Reddish, the No. 10 pick in the 2019 NBA Draft, is just as raw as Horton-Tucker is despite being a year older; the difference is that the things Reddish does well right now would arguably help the Lakers more than the current version of Horton-Tucker. Especially at the position he plays, small forward.

In his third season with the Hawks, Reddish is averaging 11.2 points per game on 40% shooting from the field and 36.7% from 3-point range. This is the first time Reddish has shown signs of having a reliable jump shot since high school, but it’s looked legit through 23 games.

Defensively, Reddish has shown just as many flashes as Horton-Tucker and, similar to the Lakers guard, he has the physical tools to one day be an special defender. He’s 6’8 with a massive 7’1 wingspan.

Wright would help the Lakers in his own right (pun intended), particularly on the defensive end where the Hawks have posted a -7.9 point differential with him on the floor, per Cleaning the Glass, but Reddish and the extra season of rookie salary would be the real get for Los Angeles.

Oh, and did I mention Reddish and Horton-Tucker share an agent and that agent happens to be Rich Paul of Klutch Sports? That seems notable, considering the well-documented close ties between the Lakers and that agency.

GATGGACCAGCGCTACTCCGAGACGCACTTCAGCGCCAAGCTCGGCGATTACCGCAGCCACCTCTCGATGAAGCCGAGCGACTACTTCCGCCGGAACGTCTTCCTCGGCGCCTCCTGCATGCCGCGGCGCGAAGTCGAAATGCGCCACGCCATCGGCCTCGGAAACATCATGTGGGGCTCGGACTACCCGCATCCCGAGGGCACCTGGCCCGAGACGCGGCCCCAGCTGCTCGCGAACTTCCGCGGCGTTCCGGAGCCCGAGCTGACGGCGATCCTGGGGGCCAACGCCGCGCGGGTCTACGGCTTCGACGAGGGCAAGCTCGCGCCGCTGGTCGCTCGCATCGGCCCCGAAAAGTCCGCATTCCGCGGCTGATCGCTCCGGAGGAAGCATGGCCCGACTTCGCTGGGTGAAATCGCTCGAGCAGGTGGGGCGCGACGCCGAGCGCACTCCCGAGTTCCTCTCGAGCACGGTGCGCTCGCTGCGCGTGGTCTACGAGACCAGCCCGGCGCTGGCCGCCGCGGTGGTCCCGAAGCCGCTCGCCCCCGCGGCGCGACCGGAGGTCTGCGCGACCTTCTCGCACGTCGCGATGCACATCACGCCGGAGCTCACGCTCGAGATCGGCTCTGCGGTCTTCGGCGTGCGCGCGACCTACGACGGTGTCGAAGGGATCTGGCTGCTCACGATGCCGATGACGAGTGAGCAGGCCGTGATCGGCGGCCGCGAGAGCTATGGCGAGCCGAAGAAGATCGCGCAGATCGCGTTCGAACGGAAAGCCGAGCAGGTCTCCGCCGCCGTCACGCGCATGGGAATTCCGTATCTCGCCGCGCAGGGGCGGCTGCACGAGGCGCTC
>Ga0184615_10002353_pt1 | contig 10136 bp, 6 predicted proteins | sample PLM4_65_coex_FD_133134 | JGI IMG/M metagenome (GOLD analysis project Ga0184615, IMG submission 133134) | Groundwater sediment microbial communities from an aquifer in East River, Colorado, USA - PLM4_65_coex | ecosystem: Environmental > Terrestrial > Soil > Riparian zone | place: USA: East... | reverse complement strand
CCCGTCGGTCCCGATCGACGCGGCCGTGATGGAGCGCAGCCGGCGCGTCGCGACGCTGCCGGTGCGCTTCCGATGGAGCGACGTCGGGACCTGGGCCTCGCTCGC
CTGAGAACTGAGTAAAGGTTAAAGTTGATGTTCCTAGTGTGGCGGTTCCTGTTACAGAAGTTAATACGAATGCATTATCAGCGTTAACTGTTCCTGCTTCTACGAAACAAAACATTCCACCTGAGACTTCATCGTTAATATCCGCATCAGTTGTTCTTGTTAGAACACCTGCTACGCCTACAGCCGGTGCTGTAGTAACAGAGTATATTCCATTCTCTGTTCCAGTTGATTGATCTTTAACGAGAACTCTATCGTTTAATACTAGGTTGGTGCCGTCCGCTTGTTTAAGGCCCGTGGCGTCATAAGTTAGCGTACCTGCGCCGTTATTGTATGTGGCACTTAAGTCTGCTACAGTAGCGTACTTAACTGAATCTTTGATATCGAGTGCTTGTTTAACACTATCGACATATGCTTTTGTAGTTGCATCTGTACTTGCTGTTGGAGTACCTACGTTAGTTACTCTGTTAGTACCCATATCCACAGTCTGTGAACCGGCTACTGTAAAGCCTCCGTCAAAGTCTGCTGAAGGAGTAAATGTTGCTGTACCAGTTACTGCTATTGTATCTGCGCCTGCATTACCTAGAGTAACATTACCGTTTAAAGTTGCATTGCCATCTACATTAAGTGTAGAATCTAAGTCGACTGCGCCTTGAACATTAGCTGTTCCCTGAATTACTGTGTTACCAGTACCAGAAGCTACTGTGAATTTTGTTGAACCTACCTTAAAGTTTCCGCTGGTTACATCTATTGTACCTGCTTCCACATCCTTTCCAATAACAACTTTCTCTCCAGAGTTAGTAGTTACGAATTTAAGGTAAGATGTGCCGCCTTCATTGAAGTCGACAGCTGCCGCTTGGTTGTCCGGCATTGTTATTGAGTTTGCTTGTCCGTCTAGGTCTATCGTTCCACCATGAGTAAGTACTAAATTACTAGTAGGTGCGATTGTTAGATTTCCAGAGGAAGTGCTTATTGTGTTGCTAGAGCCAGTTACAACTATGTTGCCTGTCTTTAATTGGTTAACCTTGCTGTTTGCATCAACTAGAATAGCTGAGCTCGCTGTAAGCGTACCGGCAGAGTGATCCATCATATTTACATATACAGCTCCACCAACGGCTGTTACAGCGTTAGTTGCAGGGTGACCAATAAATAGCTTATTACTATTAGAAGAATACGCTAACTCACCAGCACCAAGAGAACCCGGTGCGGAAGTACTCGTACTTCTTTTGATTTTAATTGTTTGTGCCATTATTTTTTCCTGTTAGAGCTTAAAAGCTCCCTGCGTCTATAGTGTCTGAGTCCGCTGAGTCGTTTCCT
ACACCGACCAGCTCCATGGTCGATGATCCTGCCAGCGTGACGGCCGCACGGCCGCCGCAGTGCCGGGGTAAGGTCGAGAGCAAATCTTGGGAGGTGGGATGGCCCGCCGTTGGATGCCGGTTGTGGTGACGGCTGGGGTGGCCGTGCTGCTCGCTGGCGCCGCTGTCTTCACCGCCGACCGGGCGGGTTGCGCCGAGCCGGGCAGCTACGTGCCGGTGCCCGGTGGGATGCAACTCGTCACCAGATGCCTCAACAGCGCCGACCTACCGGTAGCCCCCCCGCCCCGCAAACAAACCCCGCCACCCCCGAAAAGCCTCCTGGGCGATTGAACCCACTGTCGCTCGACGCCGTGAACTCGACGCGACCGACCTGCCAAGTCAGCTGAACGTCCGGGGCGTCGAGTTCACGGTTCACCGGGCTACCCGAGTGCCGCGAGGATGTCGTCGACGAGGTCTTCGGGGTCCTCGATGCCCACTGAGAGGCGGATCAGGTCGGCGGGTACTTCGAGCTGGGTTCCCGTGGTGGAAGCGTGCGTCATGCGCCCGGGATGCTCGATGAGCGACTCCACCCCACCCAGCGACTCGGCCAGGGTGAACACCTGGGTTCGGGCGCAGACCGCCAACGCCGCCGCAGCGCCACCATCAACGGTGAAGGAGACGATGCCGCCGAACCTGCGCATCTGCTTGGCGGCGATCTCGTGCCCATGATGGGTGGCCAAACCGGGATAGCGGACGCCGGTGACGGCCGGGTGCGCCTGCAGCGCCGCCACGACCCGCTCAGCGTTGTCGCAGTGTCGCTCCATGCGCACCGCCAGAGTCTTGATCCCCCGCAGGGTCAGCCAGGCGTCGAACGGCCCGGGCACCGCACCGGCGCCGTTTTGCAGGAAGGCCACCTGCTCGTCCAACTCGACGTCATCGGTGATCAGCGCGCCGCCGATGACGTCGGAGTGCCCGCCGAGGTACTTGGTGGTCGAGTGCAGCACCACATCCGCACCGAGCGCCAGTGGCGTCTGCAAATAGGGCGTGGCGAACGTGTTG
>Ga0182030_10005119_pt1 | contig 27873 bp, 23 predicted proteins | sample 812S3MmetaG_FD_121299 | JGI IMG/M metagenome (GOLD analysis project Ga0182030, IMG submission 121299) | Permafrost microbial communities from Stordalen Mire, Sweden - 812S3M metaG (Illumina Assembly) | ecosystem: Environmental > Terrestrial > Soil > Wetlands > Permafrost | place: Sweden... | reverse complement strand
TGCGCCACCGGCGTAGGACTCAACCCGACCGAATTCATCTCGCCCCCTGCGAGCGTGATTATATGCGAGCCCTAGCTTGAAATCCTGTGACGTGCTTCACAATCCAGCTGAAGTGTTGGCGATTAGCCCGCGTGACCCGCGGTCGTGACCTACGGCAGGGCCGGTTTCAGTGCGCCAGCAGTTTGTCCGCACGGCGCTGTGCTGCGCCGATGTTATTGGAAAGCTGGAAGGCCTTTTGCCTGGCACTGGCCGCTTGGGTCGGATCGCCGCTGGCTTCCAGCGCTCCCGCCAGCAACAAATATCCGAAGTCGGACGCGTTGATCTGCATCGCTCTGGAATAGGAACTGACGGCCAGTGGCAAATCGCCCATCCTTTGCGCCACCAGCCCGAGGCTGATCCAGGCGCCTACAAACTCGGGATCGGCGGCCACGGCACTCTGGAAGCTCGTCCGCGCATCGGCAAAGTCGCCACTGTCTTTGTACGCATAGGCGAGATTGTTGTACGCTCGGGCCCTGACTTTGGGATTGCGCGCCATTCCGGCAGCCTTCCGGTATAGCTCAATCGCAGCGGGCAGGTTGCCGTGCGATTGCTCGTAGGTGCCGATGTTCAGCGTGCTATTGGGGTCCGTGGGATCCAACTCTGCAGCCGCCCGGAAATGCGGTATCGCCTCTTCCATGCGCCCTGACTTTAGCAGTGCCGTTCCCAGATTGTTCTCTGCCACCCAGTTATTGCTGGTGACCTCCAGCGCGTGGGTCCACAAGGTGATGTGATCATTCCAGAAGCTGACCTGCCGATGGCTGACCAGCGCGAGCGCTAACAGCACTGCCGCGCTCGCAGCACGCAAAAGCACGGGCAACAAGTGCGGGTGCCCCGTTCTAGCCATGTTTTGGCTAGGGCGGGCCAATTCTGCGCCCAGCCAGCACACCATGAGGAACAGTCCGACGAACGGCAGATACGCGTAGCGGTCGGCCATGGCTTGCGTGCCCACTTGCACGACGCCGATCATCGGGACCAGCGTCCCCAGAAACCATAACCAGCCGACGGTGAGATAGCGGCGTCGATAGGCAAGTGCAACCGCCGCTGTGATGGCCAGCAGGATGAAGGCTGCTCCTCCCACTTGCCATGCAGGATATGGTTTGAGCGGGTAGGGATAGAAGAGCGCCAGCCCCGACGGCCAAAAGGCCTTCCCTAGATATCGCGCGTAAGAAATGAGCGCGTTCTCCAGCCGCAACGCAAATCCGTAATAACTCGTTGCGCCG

Trade No. 3

Miami Heat v Indiana Pacers - Game One Photo by Joe Murphy/NBAE via Getty Images

LAL get: TJ Warren

IND get: Talen Horton-Tucker and DeAndre Jordan

Everyone wants Jerami Grant or Myles Turner. I want Jerami Grant or Myles Turner. But the odds of the Pacers or Pistons trading either of them for a package of Horton-Tucker, Kendrick Nunn, salary filler and a 2027 first-round pick are extremely slim, especially when you consider what other teams can offer. And that’s fine.

The Lakers made their big play in 2019 and they won a championship because of it. They also made a splash when they traded for Westbrook in the offseason. Now, any big move they make will likely have to come with some sort of risk, and trading for Warren would certainly fit that bill.